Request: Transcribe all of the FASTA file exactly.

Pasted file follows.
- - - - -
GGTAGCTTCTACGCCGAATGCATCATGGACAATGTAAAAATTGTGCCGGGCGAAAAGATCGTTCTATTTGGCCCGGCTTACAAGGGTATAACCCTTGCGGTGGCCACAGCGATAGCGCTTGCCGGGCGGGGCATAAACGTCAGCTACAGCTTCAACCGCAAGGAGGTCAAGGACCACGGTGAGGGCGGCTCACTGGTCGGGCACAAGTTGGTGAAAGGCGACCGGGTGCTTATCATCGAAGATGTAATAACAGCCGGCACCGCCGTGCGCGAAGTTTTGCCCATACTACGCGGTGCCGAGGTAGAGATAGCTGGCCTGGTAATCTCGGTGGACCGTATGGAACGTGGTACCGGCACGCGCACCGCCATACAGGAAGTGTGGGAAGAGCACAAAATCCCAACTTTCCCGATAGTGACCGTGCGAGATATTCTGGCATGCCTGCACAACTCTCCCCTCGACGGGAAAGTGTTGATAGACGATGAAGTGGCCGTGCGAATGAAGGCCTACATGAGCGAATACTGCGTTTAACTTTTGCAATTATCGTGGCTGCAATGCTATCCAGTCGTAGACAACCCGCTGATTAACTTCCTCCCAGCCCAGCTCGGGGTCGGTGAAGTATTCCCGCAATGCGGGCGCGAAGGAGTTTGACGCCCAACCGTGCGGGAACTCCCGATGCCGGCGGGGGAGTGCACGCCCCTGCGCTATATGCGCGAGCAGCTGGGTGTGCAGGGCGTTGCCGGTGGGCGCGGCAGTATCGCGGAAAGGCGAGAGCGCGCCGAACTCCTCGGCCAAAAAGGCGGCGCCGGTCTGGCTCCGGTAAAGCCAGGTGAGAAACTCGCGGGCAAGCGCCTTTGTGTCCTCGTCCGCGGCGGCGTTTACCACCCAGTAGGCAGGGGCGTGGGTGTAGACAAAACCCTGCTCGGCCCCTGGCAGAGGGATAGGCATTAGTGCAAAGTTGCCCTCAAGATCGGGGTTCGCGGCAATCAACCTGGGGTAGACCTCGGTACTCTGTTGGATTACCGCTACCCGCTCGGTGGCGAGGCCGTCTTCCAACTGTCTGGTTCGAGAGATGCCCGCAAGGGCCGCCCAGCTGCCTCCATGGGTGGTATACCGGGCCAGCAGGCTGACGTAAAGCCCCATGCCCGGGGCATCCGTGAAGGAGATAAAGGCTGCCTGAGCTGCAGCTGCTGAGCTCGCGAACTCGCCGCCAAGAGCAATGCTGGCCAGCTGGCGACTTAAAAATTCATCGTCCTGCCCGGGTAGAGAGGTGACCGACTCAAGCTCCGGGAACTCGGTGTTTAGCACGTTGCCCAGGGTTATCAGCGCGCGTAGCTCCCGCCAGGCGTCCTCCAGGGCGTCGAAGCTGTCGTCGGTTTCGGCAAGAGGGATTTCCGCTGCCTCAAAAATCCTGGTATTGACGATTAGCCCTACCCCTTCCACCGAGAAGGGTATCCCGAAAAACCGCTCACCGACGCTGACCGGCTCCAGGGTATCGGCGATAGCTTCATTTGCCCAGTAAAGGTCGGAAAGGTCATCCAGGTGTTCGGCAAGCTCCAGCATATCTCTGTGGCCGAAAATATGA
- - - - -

GGTAGCTTCTACGCCGAATGCATCATGGACAATGTAAAAATTGTGCCGGGCGAAAAGATCGTTCTATTTGGCCCGGCTTACAAGGGTATAACCCTTGCGGTGGCCACAGCGATAGCGCTTGCCGGGCGGGGCATAAACGTCAGCTACAGCTTCAACCGCAAGGAGGTCAAGGACCACGGTGAGGGCGGCTCACTGGTCGGGCACAAGTTGGTGAAAGGCGACCGGGTGCTTATCATCGAAGATGTAATAACAGCCGGCACCGCCGTGCGCGAAGTTTTGCCCATACTACGCGGTGCCGAGGTAGAGATAGCTGGCCTGGTAATCTCGGTGGACCGTATGGAACGTGGTACCGGCACGCGCACCGCCATACAGGAAGTGTGGGAAGAGCACAAAATCCCAACTTTCCCGATAGTGACCGTGCGAGATATTCTGGCATGCCTGCACAACTCTCCCCTCGACGGGAAAGTGTTGATAGACGATGAAGTGGCCGTGCGAATGAAGGCCTACATGAGCGAATACTGCGTTTAACTTTTGCAATTATCGTGGCTGCAATGCTATCCAGTCGTAGACAACCCGCTGATTAACTTCCTCCCAGCCCAGCTCGGGGTCGGTGAAGTATTCCCGCAATGCGGGCGCGAAGGAGTTTGACGCCCAACCGTGCGGGAACTCCCGATGCCGGCGGGGGAGTGCACGCCCCTGCGCTATATGCGCGAGCAGCTGGGTGTGCAGGGCGTTGCCGGTGGGCGCGGCAGTATCGCGGAAAGGCGAGAGCGCGCCGAACTCCTCGGCCAAAAAGGCGGCGCCGGTCTGGCTCCGGTAAAGCCAGGTGAGAAACTCGCGGGCAAGCGCCTTTGTGTCCTCGTCCGCGGCGGCGTTTACCACCCAGTAGGCAGGGGCGTGGGTGTAGACAAAACCCTGCTCGGCCCCTGGCAGAGGGATAGGCATTAGTGCAAAGTTGCCCTCAAGATCGGGGTTCGCGGCAATCAACCTGGGGTAGACCTCGGTACTCTGTTGGATTACCGCTACCCGCTCGGTGGCGAGGCCGTCTTCCAACTGTCTGGTTCGAGAGATGCCCGCAAGGGCCGCCCAGCTGCCTCCATGGGTGGTATACCGGGCCAGCAGGCTGACGTAAAGCCCCATGCCCGGGGCATCCGTGAAGGAGATAAAGGCTGCCTGAGCTGCAGCTGCTGAGCTCGCGAACTCGCCGCCAAGAGCAATGCTGGCCAGCTGGCGACTTAAAAATTCATCGTCCTGCCCGGGTAGAGAGGTGACCGACTCAAGCTCCGGGAACTCGGTGTTTAGCACGTTGCCCAGGGTTATCAGCGCGCGTAGCTCCCGCCAGGCGTCCTCCAGGGCGTCGAAGCTGTCGTCGGTTTCGGCAAGAGGGATTTCCGCTGCCTCAAAAATCCTGGTATTGACGATTAGCCCTACCCCTTCCACCGAGAAGGGTATCCCGAAAAACCGCTCACCGACGCTGACCGGCTCCAGGGTATCGGCGATAGCTTCATTTGCCCAGTAAAGGTCGGAAAGGTCATCCAGGTGTTCGGCAAGCTCCAGCATATCTCTGTGGCCGAAAATATGA